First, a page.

What has been the high point for you this week? Any quote/s which bowled you over this week?
There were two high points for me in this section of the book: first, the scene between Myriel and Valjean, which I have already mentioned. I loved the part where that I remember best from that scene was where Myriel tells Valjean that he has bought back his soul.
The second high point for me was Hugo’s treatment of Fantine, and where he says: “What is the true story of Fantine? It is the story of society’s purchase of a slave. A slave purchased from poverty, hunger, cold, loneliness, defencelessness, destitution. A squalid bargain, a human soul for a hunk of bread” at page 180. This will lead me to some of the broader themes that I want to talk about.
One of the reasons that I love reading classic literature is that it explores important themes. That a book written and published in 1862 could be timely today is always something that astonishes me. And yet, this book is timely, and for two main reasons.
This era of French history was an era where society lacked any safety net for the poor, the impoverished, the “miserables” of society. Valjean provides a pointed example of this: he ended up serving a 19 year sentence for stealing a loaf of bread to feed children. It cannot be denied that the inequities of French society were great. In an era of increasing inequality and increasing assaults on the safety net in my own country, reading a book like this provides a reality check. Humanity is capable of tossing the weakest members out of the social compact. We must guard against losing our compassion, as society lost compassion for Fantine and for Jean Valjean. Their crimes were not so great that they deserved to be discarded as worthless.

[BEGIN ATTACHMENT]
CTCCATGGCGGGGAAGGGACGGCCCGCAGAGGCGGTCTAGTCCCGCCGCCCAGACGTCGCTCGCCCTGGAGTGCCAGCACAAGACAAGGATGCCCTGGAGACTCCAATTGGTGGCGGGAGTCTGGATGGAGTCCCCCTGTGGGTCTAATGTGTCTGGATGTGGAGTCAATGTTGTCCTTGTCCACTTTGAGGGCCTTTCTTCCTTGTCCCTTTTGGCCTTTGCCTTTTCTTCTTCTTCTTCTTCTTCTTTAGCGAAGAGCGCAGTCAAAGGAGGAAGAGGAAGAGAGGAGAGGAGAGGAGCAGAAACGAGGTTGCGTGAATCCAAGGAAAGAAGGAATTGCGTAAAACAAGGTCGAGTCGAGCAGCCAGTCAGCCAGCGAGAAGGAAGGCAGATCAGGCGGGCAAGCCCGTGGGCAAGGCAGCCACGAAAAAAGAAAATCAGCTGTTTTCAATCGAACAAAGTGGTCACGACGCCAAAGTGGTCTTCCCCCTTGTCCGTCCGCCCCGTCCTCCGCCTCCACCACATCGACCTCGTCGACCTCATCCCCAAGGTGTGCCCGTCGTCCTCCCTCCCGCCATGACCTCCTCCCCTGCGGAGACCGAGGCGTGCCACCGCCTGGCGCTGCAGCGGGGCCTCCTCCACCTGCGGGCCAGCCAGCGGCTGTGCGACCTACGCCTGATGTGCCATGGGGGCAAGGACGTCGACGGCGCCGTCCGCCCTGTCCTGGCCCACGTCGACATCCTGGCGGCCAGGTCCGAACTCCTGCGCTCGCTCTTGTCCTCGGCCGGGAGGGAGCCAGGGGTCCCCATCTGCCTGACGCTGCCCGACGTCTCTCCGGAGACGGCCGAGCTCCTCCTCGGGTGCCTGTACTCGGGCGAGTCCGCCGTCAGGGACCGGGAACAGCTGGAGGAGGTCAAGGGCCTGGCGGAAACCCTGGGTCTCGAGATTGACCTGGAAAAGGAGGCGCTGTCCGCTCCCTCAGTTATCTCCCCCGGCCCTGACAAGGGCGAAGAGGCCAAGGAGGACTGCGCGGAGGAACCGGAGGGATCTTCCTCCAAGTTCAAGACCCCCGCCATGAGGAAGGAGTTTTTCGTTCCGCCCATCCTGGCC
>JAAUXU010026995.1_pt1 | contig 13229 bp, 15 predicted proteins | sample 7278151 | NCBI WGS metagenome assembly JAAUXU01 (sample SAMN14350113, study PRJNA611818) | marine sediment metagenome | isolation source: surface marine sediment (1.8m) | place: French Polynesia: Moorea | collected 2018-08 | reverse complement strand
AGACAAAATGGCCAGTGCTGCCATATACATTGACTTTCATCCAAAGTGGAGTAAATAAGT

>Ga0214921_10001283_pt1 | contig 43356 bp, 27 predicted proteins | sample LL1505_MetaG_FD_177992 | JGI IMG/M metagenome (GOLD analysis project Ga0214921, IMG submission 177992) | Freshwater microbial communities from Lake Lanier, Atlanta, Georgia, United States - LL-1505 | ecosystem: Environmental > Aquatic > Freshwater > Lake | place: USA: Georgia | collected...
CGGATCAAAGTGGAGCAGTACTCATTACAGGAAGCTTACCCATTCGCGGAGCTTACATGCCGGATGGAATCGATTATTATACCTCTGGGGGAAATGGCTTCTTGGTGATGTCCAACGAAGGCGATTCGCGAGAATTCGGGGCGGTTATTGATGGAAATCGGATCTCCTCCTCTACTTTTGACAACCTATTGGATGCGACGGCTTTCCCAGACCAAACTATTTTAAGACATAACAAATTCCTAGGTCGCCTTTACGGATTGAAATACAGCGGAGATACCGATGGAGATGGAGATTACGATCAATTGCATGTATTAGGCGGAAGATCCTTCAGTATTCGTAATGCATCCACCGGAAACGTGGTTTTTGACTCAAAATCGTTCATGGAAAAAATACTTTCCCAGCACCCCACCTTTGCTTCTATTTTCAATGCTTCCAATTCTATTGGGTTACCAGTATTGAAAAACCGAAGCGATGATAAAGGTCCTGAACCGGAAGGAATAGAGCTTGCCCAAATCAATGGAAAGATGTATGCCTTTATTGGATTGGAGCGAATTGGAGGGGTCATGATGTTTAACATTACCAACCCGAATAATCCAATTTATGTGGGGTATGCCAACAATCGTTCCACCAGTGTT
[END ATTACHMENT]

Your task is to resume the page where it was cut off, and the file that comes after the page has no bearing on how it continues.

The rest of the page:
As a woman, the story of Fantine is equally (if not more) important to me. The oppression of women is a constant theme in Victorian literature, and let us make no mistake about it: Fantine was punished as though she were a criminal for the “crime” of unchastity, while her partner was free to discard her without suffering any ill-effects whatsoever. There was no access to reliable birth control in those days, and women suffered for it. In my opinion, the single most important thing that separates modern women from the fate of Fantine isn’t our ability to vote, or our ability to own property. It is unrestricted access to reliable, personal, and private birth control, and our ability to chart our own reproductive destinies. I don’t want to go off on a political rant, but there are forces at work in my nation that want to change this, that would, perhaps not send us back to the fate of Fantine, but which would diminish our ability to decide if, and when, we have children. This theme is constant in the literature of the past because it is important. It is best to be reminded, frequently, how things once were because, as the saying goes: those who do not understand history are doomed to repeat it.
Les Miserables is the history of France, but it is also the history of the world.
Anyway, I am very much enjoying Les Miserables. Victor Hugo was an unrepetant critic of human society. I look forward to the section on Cosette.